As most people with an interest in the subject of UFOs will be aware, pretty much since the term "Flying Saucer" was coined in the summer of 1947 rumors have circulated to the effect that some UFOs are secret, military hardware. We're talking about man-made UFOs. Of course, those who roll their eyes at such possibilities very often bring up the matter of the decidedly ill-fated "Avrocar." It was a saucer-shaped vehicle that promised a great deal but ultimately turned out to be a disaster. It's intriguing to note, however, that in the 1950s - when UFOs were at their height, so to speak - a great deal of enthusiasm for saucer-shaped craft was exhibited by the U.S. military.
A perfect example of this enthusiasm can be found in the pages of the Air Intelligence Digest, Volume 7, Issue 12, dated December 1954. It states, under the "Editor's Notes" section: "We have not joined the ranks of publications that print speculative stories of strange flying contraptions, nor have we had any polka-dotted strangers from outer space visiting our office. This is for real. A new aircraft configuration with a circular platform is taking shape on the drawing boards of Western aircraft designers that may well be the beginning of a new era of flight."
We are then told: "New type of jet aircraft, powered by a turbine larger than any now in use, is expected to take off, land vertically, and be able to hover. It may cruise at 1,500 knots and have a range of 15,000 nautical miles. Aircraft designers may be approaching the era of the Earth-built flying saucer. Latest information indicates that a turbine-powered, circular-shaped jet aircraft - literally a flying turbojet engine - will be in existence in the West just 5 years from now. No such aircraft have yet flown, but an experimental project is actively under way in the Western Hemisphere. Such a machine may turn out to be a formidable weapon capable of traveling so fast and so high that it will be virtually immune from attack by present-day defense systems."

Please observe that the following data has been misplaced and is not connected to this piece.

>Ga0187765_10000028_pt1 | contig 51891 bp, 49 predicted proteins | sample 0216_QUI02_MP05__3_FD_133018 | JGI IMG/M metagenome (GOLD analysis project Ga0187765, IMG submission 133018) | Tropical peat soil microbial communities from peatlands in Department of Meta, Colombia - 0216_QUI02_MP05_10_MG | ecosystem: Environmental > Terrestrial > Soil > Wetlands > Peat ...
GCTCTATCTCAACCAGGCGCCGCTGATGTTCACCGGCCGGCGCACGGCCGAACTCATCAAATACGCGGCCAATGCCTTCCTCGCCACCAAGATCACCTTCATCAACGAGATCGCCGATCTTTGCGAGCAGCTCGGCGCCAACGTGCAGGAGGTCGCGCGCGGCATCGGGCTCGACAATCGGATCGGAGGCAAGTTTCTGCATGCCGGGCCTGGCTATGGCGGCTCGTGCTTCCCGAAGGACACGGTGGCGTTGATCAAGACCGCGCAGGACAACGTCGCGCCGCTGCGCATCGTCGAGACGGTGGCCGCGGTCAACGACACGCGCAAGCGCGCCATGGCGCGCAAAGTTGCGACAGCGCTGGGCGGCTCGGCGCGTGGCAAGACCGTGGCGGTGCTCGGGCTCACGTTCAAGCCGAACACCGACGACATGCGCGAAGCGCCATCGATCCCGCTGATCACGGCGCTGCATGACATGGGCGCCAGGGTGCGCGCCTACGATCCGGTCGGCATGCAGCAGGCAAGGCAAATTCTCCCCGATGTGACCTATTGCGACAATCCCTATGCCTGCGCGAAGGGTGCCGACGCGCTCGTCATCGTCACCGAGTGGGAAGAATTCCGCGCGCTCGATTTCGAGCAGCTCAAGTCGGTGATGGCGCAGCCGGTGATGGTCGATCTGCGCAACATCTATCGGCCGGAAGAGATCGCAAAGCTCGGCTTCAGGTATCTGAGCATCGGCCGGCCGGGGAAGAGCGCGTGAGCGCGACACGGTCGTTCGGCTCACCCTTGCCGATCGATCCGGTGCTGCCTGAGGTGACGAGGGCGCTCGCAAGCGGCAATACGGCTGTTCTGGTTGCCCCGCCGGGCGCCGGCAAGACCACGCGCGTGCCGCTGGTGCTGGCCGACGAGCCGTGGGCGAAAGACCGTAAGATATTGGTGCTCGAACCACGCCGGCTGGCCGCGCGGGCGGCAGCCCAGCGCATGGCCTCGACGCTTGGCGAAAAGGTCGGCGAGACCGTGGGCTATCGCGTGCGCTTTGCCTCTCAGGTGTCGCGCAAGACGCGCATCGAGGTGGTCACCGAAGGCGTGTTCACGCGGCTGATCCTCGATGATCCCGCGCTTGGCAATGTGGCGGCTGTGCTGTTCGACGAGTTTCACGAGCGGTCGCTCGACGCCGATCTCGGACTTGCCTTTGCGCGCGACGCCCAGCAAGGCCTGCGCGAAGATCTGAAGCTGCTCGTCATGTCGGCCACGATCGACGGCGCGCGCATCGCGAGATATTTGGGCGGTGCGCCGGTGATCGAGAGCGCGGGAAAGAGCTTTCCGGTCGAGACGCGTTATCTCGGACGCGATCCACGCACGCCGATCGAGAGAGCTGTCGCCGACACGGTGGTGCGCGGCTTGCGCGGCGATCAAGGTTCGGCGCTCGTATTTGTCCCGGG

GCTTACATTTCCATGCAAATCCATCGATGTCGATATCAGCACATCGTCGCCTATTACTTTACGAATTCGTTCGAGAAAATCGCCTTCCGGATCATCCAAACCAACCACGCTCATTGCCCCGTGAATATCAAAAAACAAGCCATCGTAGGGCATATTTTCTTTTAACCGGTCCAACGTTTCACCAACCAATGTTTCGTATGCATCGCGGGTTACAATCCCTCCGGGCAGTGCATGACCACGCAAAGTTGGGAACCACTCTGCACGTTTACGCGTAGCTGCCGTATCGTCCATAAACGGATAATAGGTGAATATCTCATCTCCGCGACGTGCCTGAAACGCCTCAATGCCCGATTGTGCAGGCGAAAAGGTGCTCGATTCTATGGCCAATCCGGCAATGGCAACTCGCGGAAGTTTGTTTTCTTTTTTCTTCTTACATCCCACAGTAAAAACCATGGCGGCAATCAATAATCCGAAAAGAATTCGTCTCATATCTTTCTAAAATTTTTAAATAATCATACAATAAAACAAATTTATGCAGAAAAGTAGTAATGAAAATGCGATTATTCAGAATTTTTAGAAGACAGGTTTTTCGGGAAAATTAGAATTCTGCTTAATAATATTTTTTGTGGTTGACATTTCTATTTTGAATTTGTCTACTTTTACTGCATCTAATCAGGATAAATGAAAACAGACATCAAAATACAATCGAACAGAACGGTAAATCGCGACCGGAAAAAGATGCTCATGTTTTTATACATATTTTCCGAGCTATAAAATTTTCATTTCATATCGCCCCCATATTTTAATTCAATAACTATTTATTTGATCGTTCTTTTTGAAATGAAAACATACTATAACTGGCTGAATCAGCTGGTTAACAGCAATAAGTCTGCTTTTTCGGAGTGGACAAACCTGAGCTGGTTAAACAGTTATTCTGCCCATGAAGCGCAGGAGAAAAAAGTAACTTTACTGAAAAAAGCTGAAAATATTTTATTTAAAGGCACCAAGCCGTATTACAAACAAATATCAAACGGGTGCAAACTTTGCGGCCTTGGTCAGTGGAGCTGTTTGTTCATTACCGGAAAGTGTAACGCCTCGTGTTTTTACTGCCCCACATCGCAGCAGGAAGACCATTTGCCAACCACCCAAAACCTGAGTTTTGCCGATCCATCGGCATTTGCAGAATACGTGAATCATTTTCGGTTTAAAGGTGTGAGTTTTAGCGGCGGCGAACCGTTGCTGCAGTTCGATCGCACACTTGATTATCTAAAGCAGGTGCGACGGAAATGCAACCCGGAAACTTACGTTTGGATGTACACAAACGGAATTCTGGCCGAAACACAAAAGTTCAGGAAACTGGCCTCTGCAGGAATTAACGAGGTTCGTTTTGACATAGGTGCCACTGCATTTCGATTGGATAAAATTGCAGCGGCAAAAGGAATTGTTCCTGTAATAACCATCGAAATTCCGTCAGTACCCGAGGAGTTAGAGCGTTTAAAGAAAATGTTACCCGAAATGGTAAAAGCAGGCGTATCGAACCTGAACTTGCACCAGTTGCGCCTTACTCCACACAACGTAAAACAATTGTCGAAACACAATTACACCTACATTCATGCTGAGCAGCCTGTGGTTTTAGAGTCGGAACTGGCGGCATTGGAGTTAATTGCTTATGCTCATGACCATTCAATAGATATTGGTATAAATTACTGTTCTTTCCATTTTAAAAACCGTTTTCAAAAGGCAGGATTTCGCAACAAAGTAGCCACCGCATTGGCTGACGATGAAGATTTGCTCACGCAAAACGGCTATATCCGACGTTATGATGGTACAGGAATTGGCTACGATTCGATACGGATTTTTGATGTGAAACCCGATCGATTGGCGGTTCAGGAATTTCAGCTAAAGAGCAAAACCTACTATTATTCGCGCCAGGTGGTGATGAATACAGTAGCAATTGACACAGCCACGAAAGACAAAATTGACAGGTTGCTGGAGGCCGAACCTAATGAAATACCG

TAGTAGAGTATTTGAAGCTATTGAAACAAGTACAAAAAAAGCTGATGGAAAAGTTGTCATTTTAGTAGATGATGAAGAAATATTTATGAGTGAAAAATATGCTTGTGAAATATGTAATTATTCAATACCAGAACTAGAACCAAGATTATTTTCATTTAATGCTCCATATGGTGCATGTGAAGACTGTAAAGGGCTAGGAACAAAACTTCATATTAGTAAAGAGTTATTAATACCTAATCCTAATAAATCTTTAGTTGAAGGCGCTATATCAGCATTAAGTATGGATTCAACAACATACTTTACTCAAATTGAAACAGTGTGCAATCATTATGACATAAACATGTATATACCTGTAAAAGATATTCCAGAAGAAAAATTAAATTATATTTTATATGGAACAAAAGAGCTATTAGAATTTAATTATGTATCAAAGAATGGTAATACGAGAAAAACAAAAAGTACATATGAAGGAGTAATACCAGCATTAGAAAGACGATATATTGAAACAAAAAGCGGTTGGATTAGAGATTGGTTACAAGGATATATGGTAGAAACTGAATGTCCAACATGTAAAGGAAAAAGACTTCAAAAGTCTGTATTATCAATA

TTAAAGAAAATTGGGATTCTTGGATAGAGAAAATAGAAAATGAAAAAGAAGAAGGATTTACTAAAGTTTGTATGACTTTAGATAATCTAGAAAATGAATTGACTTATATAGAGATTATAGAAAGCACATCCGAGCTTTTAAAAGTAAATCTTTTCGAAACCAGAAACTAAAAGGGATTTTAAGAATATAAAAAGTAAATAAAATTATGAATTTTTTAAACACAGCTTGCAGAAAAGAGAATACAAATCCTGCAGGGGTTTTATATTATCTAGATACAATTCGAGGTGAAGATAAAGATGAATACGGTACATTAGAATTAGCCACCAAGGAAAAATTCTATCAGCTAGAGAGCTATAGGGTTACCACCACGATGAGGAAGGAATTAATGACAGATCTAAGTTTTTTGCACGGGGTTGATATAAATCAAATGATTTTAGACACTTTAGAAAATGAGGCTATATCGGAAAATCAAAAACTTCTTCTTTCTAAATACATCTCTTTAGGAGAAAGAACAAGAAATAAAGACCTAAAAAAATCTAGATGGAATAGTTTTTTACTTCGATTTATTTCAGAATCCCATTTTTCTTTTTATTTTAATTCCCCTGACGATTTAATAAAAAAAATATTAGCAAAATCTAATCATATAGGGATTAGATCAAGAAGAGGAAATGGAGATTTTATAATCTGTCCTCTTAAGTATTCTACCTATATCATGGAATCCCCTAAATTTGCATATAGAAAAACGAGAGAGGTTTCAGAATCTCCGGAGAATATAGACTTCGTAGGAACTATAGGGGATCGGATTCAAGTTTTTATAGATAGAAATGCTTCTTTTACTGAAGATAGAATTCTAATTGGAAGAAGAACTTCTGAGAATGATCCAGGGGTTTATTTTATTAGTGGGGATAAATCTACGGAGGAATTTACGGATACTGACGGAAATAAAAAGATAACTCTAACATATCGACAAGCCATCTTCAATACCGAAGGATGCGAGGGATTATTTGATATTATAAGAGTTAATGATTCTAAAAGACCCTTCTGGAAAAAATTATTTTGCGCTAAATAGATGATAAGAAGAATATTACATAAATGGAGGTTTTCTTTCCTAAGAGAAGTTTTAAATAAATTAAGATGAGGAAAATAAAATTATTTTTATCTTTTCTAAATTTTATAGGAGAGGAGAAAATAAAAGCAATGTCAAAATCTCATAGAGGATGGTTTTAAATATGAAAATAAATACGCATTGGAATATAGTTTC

That's all very impressive, as is the following from the Digest: "If the developments now under way culminate in successful flight - and the chances are considered good that they will - the disc-shaped aircraft is expected to be able to take off and land vertically, to be able to hover, and to travel at speeds and altitudes than those possible to attain now with conventional wing-and-fuselage jet aircraft. In addition, the range of a disc-type bomber may be greater than that of present-day bombers."
As for how the manned aircraft would be piloted, the Air Force had a few ideas: "The pilot probably will be housed in a compartment mounted in the top center part of the disc. Such a compartment will probably be provided with a full complement of flight instruments, some of which may be specially designed to meet the requirements of unusual flight characteristics. In the main, he will control it by simply by changing the thrust distribution. At various places on the rim of the aircraft, variable exhaust orifices may be opened or closed to change the direction and/or location of the thrust resultant. When necessary, the pilot may vary the amount of thrust as he changes direction and thereby avoid a too-severe G load."
A great deal of forward-thinking was clearly afoot. That much is abundantly obvious from the next section of the document at issue: "A successful development of a saucer aircraft would compel military planners in both hemispheres to take a new look at the design or planned procurement of many items of military equipment such as radars, guided missiles, aircraft armament, antiaircraft artillery, aircraft carriers, helicopters, blimps, and airfields. Further, if the expected potential of the disc type design becomes a reality, it will represent an historic break-through to a level of engineering and flight progress that has been predicted for centuries, and it will revolutionize aircraft design and air warfare. The full impact of the effect that a disc aircraft might have on the planning and conduct of defensive and offensive military operations is apparent when we consider some of the operations characteristics that appear to be within the capabilities of this proposed new configuration."
In part-2 of this article, we'll see what concerns the Air Force had about theoretical Soviet-built flying saucers.